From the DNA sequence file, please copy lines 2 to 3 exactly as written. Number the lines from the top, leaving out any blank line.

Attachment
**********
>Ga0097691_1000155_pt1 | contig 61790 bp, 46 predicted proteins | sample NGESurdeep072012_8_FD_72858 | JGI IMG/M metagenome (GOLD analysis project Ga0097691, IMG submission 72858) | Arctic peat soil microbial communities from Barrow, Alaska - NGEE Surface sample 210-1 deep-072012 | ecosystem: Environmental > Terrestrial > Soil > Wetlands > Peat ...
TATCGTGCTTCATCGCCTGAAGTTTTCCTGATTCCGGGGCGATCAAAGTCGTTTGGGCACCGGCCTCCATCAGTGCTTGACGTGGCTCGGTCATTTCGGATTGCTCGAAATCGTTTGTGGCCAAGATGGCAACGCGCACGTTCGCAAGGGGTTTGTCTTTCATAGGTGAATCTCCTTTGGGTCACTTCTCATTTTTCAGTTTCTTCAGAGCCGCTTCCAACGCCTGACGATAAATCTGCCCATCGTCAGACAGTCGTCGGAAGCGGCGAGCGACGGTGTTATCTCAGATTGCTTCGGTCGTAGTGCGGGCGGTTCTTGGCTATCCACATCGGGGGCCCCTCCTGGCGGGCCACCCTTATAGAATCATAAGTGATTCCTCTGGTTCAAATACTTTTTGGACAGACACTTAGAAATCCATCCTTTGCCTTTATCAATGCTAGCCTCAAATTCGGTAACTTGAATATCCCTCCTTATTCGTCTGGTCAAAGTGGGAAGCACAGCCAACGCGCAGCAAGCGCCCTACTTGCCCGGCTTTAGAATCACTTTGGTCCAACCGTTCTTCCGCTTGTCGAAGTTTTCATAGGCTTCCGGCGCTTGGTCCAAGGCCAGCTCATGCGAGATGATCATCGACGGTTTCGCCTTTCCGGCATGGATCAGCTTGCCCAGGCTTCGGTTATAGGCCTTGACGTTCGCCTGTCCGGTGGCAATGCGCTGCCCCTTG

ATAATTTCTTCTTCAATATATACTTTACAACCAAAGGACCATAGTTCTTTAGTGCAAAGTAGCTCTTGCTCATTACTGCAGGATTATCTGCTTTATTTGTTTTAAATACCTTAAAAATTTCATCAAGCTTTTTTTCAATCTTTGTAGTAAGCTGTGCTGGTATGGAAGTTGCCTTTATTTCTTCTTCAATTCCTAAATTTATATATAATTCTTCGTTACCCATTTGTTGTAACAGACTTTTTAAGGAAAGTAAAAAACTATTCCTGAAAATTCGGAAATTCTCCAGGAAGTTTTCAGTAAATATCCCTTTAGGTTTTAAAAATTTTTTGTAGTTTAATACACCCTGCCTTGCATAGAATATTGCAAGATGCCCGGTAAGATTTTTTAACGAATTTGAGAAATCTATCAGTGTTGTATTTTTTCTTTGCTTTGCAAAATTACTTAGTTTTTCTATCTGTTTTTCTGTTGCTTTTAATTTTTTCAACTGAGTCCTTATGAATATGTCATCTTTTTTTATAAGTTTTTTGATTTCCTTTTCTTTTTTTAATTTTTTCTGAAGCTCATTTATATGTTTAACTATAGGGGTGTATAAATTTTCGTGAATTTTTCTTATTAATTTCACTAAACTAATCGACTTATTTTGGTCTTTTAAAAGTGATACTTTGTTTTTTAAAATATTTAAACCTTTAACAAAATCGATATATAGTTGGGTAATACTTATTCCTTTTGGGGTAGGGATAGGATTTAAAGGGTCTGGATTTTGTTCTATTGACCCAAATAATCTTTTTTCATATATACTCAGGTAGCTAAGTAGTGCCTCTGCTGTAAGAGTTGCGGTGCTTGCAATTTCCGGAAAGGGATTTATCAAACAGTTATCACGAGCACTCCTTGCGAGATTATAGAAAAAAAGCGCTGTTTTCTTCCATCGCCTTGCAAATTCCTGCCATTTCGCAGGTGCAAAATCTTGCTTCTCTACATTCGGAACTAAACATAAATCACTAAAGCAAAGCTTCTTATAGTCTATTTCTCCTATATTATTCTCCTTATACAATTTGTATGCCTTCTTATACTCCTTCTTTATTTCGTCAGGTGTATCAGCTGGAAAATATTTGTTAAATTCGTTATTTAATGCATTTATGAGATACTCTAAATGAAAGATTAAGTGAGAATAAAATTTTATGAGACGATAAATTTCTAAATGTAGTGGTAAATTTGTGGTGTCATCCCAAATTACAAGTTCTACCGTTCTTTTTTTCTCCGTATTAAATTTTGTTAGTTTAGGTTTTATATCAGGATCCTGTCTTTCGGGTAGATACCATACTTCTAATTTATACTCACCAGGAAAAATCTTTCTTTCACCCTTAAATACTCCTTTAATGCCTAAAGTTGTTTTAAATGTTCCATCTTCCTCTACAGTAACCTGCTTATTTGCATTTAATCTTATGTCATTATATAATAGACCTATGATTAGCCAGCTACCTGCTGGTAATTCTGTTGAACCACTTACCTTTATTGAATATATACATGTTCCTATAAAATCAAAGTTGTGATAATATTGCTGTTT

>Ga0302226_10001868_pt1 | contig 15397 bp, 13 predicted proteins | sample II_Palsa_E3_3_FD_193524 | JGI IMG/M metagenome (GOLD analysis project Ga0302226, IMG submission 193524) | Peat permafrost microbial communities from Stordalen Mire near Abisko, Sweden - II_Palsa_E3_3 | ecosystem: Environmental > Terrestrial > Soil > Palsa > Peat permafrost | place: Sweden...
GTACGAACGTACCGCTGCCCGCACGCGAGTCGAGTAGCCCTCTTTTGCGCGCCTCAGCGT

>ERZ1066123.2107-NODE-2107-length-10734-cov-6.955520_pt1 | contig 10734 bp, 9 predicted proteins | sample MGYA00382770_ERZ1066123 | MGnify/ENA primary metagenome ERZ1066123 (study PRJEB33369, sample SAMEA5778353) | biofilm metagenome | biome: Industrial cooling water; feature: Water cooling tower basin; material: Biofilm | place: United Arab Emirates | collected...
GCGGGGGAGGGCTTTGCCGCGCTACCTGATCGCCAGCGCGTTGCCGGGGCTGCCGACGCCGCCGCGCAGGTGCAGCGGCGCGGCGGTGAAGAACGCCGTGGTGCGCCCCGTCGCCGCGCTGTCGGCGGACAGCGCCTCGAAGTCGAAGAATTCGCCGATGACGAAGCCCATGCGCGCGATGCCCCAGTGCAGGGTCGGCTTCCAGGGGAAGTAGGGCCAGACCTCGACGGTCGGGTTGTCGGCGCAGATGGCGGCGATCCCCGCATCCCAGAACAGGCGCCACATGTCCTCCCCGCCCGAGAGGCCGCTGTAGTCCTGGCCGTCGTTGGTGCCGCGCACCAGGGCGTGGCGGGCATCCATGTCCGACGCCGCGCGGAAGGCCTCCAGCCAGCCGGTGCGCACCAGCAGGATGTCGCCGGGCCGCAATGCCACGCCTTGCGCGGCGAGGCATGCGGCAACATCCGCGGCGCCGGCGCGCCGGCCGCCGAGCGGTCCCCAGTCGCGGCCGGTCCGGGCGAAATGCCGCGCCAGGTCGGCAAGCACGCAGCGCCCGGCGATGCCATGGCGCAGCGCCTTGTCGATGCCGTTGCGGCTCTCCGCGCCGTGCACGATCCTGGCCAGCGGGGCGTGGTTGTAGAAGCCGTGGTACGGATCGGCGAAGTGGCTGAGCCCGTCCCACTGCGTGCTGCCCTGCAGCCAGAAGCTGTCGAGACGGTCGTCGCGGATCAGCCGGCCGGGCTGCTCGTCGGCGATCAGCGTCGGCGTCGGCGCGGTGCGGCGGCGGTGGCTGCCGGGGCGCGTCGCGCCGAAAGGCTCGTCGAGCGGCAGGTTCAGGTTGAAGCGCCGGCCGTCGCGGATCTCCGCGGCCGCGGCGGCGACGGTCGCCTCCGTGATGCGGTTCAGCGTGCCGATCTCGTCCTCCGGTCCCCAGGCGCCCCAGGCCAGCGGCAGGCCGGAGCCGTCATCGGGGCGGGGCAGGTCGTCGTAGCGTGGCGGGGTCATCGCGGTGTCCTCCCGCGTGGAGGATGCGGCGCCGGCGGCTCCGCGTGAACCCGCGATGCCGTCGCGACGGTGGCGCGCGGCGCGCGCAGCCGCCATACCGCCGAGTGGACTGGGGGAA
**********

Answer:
TATCGTGCTTCATCGCCTGAAGTTTTCCTGATTCCGGGGCGATCAAAGTCGTTTGGGCACCGGCCTCCATCAGTGCTTGACGTGGCTCGGTCATTTCGGATTGCTCGAAATCGTTTGTGGCCAAGATGGCAACGCGCACGTTCGCAAGGGGTTTGTCTTTCATAGGTGAATCTCCTTTGGGTCACTTCTCATTTTTCAGTTTCTTCAGAGCCGCTTCCAACGCCTGACGATAAATCTGCCCATCGTCAGACAGTCGTCGGAAGCGGCGAGCGACGGTGTTATCTCAGATTGCTTCGGTCGTAGTGCGGGCGGTTCTTGGCTATCCACATCGGGGGCCCCTCCTGGCGGGCCACCCTTATAGAATCATAAGTGATTCCTCTGGTTCAAATACTTTTTGGACAGACACTTAGAAATCCATCCTTTGCCTTTATCAATGCTAGCCTCAAATTCGGTAACTTGAATATCCCTCCTTATTCGTCTGGTCAAAGTGGGAAGCACAGCCAACGCGCAGCAAGCGCCCTACTTGCCCGGCTTTAGAATCACTTTGGTCCAACCGTTCTTCCGCTTGTCGAAGTTTTCATAGGCTTCCGGCGCTTGGTCCAAGGCCAGCTCATGCGAGATGATCATCGACGGTTTCGCCTTTCCGGCATGGATCAGCTTGCCCAGGCTTCGGTTATAGGCCTTGACGTTCGCCTGTCCGGTGGCAATGCGCTGCCCCTTG

ATAATTTCTTCTTCAATATATACTTTACAACCAAAGGACCATAGTTCTTTAGTGCAAAGTAGCTCTTGCTCATTACTGCAGGATTATCTGCTTTATTTGTTTTAAATACCTTAAAAATTTCATCAAGCTTTTTTTCAATCTTTGTAGTAAGCTGTGCTGGTATGGAAGTTGCCTTTATTTCTTCTTCAATTCCTAAATTTATATATAATTCTTCGTTACCCATTTGTTGTAACAGACTTTTTAAGGAAAGTAAAAAACTATTCCTGAAAATTCGGAAATTCTCCAGGAAGTTTTCAGTAAATATCCCTTTAGGTTTTAAAAATTTTTTGTAGTTTAATACACCCTGCCTTGCATAGAATATTGCAAGATGCCCGGTAAGATTTTTTAACGAATTTGAGAAATCTATCAGTGTTGTATTTTTTCTTTGCTTTGCAAAATTACTTAGTTTTTCTATCTGTTTTTCTGTTGCTTTTAATTTTTTCAACTGAGTCCTTATGAATATGTCATCTTTTTTTATAAGTTTTTTGATTTCCTTTTCTTTTTTTAATTTTTTCTGAAGCTCATTTATATGTTTAACTATAGGGGTGTATAAATTTTCGTGAATTTTTCTTATTAATTTCACTAAACTAATCGACTTATTTTGGTCTTTTAAAAGTGATACTTTGTTTTTTAAAATATTTAAACCTTTAACAAAATCGATATATAGTTGGGTAATACTTATTCCTTTTGGGGTAGGGATAGGATTTAAAGGGTCTGGATTTTGTTCTATTGACCCAAATAATCTTTTTTCATATATACTCAGGTAGCTAAGTAGTGCCTCTGCTGTAAGAGTTGCGGTGCTTGCAATTTCCGGAAAGGGATTTATCAAACAGTTATCACGAGCACTCCTTGCGAGATTATAGAAAAAAAGCGCTGTTTTCTTCCATCGCCTTGCAAATTCCTGCCATTTCGCAGGTGCAAAATCTTGCTTCTCTACATTCGGAACTAAACATAAATCACTAAAGCAAAGCTTCTTATAGTCTATTTCTCCTATATTATTCTCCTTATACAATTTGTATGCCTTCTTATACTCCTTCTTTATTTCGTCAGGTGTATCAGCTGGAAAATATTTGTTAAATTCGTTATTTAATGCATTTATGAGATACTCTAAATGAAAGATTAAGTGAGAATAAAATTTTATGAGACGATAAATTTCTAAATGTAGTGGTAAATTTGTGGTGTCATCCCAAATTACAAGTTCTACCGTTCTTTTTTTCTCCGTATTAAATTTTGTTAGTTTAGGTTTTATATCAGGATCCTGTCTTTCGGGTAGATACCATACTTCTAATTTATACTCACCAGGAAAAATCTTTCTTTCACCCTTAAATACTCCTTTAATGCCTAAAGTTGTTTTAAATGTTCCATCTTCCTCTACAGTAACCTGCTTATTTGCATTTAATCTTATGTCATTATATAATAGACCTATGATTAGCCAGCTACCTGCTGGTAATTCTGTTGAACCACTTACCTTTATTGAATATATACATGTTCCTATAAAATCAAAGTTGTGATAATATTGCTGTTT